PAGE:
Celtic Revival in Ireland: Irish Language

From The Lecture Series: The Celtic World

By Jennifer Paxton, Ph.D., The Catholic University of America

The revival of Celtic culture in the 19th century involved different movements in various cultural aspects. In an attempt to bring back their Celtic identity, the Irish engaged in a series of cultural activities to shore up the Irishness of Ireland. One of the main areas was the Irish language.

An Irish peasant family discovering the Blight in their produce.
The Great Potato Famine was one of the reasons for the decline of the Irish language. (Image: Daniel MacDonald/Public domain)

Speaking English for More Opportunities

In the late 19th century, the Irish language was experiencing a decline among the Irish, which had different reasons. The repeal of the Penal Law was one of these causes. According to Penal Laws, Catholics were not allowed to have economic and political activities in Britain and Ireland. When the law was repealed, Catholics were free to join the professions, so they had better opportunities if they spoke English.

Teaching English to children became widely popular among Irish-speaking families as they saw it as a requirement for their progress in life. There were hedge schools in the Irish countryside that taught Catholic children who were unable to attend government schools that were Protestant. English was one of the most requested subjects in these schools. So, the decline of the Irish language is partly the result of the Irish trying to speak like the ruling class.

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Great Irish Potato Famine

There was a more melancholy reason for the decline of Irish—a high percentage of Irish-speakers fell victim to the Great Irish Potato Famine of the 1840s. The famine struck especially severely in the western part of Ireland, which was the more rural, less economically developed area where the people were particularly dependent on potato for subsistence. These were also the areas where Irish remained the everyday language of the peasant classes. When the potato blight hit, these subsistence farmers had very little to fall back on. The lucky ones emigrated, either to England or North America or even to Australia. A map of the regions that were most severely struck by the famine tracks very closely with a map of the decline of spoken Irish.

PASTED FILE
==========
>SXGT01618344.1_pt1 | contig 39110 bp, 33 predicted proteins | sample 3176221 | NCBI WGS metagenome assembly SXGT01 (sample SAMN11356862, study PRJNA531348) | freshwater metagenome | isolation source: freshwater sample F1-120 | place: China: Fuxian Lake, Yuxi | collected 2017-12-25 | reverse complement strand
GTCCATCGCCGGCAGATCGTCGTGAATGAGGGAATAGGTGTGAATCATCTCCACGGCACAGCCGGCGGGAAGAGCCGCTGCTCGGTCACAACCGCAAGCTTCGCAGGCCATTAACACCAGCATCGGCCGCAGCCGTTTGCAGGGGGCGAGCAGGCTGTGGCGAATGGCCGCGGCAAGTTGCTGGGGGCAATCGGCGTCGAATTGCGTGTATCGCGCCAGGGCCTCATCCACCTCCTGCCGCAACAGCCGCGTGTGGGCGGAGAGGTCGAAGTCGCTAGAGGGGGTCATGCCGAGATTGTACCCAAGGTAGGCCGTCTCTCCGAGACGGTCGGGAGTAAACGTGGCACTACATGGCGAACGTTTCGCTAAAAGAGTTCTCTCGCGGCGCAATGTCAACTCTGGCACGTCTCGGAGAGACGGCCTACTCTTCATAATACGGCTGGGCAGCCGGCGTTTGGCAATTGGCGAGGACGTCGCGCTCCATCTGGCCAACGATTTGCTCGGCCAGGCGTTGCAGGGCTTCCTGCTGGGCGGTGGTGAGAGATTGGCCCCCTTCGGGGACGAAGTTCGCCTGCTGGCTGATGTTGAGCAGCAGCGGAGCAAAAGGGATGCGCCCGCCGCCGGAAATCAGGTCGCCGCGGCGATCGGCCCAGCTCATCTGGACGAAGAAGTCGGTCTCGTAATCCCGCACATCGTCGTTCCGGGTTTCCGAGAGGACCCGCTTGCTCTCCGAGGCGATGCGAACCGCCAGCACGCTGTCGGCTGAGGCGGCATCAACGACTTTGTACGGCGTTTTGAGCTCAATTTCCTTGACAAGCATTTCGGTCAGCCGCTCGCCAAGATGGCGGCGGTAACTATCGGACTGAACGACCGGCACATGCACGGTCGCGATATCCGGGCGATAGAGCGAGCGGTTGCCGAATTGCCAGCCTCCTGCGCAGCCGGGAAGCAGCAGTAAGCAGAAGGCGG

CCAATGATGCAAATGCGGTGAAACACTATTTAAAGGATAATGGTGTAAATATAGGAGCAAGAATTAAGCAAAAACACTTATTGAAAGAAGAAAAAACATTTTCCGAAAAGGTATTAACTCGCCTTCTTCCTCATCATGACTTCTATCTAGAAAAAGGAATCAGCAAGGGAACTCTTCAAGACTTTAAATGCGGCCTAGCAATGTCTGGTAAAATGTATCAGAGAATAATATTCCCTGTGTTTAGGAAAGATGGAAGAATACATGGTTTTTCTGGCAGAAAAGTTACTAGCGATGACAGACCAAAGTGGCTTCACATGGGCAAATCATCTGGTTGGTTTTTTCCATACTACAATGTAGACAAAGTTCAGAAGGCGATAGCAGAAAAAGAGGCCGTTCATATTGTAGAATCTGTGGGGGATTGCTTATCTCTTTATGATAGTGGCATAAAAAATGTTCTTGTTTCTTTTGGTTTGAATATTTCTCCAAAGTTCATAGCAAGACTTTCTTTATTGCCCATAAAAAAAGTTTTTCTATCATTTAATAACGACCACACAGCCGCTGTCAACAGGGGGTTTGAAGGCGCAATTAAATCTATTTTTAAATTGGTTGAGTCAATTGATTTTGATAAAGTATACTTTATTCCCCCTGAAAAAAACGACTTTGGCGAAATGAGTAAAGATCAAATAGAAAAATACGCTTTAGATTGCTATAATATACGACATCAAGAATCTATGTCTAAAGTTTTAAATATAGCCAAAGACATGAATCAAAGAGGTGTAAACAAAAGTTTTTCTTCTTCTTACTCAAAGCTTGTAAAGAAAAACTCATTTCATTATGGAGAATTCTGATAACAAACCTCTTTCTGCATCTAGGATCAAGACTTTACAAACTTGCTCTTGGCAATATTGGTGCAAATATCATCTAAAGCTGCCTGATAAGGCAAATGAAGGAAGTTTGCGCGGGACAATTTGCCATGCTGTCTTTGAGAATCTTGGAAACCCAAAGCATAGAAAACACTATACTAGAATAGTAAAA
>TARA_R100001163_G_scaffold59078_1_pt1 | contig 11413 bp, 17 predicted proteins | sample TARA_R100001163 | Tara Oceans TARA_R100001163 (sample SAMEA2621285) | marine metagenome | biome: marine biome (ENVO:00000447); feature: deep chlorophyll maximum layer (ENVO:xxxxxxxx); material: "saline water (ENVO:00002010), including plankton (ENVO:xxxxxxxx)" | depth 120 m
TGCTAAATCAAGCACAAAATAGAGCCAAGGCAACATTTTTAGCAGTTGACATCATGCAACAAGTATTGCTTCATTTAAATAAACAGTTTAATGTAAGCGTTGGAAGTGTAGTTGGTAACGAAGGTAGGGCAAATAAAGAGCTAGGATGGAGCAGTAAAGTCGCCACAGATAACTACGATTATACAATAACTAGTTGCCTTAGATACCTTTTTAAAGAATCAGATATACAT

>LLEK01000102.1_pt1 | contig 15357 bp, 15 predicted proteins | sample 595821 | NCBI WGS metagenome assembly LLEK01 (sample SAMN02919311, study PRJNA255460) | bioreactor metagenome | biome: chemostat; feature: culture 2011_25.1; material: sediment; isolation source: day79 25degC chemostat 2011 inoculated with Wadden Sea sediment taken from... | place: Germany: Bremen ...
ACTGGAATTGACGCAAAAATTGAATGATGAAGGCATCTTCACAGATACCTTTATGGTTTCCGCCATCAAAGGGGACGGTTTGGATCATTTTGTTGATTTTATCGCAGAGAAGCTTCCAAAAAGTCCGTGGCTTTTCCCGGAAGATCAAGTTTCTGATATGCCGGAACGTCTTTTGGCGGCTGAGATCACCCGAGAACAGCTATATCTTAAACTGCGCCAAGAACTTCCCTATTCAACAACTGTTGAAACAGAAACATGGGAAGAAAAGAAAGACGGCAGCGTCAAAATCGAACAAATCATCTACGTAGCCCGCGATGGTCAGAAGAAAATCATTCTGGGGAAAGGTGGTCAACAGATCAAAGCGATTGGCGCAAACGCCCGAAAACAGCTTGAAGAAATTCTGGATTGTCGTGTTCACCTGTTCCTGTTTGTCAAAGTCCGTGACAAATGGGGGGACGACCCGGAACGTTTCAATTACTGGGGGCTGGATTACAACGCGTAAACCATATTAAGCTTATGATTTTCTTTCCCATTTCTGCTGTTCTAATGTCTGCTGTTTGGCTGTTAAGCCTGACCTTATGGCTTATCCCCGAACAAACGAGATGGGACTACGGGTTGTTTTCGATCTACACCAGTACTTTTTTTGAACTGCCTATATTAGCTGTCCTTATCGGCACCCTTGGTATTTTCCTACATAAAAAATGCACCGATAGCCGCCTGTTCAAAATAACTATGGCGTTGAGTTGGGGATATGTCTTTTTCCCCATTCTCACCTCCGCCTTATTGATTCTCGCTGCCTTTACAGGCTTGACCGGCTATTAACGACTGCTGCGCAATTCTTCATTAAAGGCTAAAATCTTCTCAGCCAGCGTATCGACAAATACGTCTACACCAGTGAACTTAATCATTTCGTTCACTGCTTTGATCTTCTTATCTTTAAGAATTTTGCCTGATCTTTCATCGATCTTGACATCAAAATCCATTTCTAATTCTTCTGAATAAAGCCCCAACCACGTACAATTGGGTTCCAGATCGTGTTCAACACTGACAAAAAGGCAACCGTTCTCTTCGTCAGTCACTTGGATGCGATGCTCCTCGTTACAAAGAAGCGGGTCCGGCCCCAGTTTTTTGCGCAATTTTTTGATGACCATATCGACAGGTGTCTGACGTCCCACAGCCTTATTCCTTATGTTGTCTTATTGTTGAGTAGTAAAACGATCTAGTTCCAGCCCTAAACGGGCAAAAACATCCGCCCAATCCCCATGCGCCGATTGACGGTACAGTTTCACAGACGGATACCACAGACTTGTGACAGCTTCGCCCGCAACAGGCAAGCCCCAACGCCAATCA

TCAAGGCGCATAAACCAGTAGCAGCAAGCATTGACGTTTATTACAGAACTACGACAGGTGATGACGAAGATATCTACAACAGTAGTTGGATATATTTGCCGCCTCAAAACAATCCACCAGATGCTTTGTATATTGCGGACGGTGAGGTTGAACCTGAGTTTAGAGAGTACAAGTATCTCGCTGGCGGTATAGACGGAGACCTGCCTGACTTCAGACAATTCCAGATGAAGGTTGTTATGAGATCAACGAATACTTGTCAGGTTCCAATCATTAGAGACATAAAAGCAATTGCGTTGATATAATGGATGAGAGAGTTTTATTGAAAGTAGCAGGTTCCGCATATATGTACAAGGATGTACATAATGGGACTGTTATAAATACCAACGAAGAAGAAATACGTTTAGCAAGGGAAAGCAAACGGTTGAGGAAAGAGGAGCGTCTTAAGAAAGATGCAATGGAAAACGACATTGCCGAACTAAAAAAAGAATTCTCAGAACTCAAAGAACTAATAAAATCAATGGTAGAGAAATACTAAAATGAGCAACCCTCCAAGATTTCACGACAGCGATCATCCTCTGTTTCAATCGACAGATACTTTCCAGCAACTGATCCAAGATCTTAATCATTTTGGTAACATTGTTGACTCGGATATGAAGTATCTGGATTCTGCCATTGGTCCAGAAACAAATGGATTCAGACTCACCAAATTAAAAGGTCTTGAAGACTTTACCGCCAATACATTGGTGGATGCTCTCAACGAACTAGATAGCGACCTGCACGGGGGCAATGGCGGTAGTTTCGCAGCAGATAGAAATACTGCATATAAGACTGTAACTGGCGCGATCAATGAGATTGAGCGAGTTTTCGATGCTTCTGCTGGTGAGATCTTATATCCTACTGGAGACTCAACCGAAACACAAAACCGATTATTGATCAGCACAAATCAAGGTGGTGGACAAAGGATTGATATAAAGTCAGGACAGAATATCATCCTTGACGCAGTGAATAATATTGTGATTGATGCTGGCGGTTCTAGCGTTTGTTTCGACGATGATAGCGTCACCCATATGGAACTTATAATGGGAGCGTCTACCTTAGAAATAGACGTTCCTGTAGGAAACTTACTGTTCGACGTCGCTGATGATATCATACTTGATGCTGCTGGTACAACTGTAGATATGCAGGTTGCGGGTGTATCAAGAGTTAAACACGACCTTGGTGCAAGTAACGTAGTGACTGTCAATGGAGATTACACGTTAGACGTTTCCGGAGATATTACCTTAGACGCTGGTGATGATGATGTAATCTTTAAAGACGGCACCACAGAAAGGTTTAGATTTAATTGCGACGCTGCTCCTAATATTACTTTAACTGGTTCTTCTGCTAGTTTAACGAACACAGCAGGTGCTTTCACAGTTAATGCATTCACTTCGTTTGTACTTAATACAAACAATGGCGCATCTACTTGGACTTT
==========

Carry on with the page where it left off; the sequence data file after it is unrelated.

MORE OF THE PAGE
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The Gaelic League

A portrait of Douglas Hyde.
Douglas Hyde was one of the founders of the Gaelic League. (Image: Maunsel, Dublin, 1917/Public domain)

After the Great Irish Potato Famine, Ireland was too concerned with survival and recovery to be worried about the decline of its language. Only after one generation did movements emerge to revive the Irish language. One organization, in particular, took on the challenge of undoing this linguistic damage: the Gaelic League, founded by Father Eugene O’Growney, Eoin MacNeill, and Douglas Hyde.

Father O’Growney was a Catholic priest who had not learned to speak Irish in childhood. But he learned Irish by spending holidays in the west and became a professor of Irish. MacNeill was a great scholar of early Irish history.